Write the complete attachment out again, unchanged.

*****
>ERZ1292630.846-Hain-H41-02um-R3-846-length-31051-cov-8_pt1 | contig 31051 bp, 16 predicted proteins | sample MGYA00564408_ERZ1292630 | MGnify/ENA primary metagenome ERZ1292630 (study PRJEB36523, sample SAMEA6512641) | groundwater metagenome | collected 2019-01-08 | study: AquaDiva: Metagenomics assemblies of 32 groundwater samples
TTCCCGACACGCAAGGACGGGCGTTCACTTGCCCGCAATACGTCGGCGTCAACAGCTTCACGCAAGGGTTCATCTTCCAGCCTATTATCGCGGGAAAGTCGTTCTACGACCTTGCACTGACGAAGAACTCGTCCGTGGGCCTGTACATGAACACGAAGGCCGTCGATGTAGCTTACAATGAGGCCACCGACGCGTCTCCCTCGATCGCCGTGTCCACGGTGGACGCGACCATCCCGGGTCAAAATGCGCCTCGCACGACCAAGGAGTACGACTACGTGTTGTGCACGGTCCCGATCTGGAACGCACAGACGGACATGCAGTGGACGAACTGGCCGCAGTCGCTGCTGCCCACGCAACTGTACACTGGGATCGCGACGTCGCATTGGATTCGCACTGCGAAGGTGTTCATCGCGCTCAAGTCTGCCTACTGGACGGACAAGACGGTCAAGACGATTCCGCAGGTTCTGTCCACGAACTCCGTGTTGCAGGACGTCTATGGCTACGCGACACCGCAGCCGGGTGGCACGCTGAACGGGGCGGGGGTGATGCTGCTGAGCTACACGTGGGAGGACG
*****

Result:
>ERZ1292630.846-Hain-H41-02um-R3-846-length-31051-cov-8_pt1 | contig 31051 bp, 16 predicted proteins | sample MGYA00564408_ERZ1292630 | MGnify/ENA primary metagenome ERZ1292630 (study PRJEB36523, sample SAMEA6512641) | groundwater metagenome | collected 2019-01-08 | study: AquaDiva: Metagenomics assemblies of 32 groundwater samples
TTCCCGACACGCAAGGACGGGCGTTCACTTGCCCGCAATACGTCGGCGTCAACAGCTTCACGCAAGGGTTCATCTTCCAGCCTATTATCGCGGGAAAGTCGTTCTACGACCTTGCACTGACGAAGAACTCGTCCGTGGGCCTGTACATGAACACGAAGGCCGTCGATGTAGCTTACAATGAGGCCACCGACGCGTCTCCCTCGATCGCCGTGTCCACGGTGGACGCGACCATCCCGGGTCAAAATGCGCCTCGCACGACCAAGGAGTACGACTACGTGTTGTGCACGGTCCCGATCTGGAACGCACAGACGGACATGCAGTGGACGAACTGGCCGCAGTCGCTGCTGCCCACGCAACTGTACACTGGGATCGCGACGTCGCATTGGATTCGCACTGCGAAGGTGTTCATCGCGCTCAAGTCTGCCTACTGGACGGACAAGACGGTCAAGACGATTCCGCAGGTTCTGTCCACGAACTCCGTGTTGCAGGACGTCTATGGCTACGCGACACCGCAGCCGGGTGGCACGCTGAACGGGGCGGGGGTGATGCTGCTGAGCTACACGTGGGAGGACG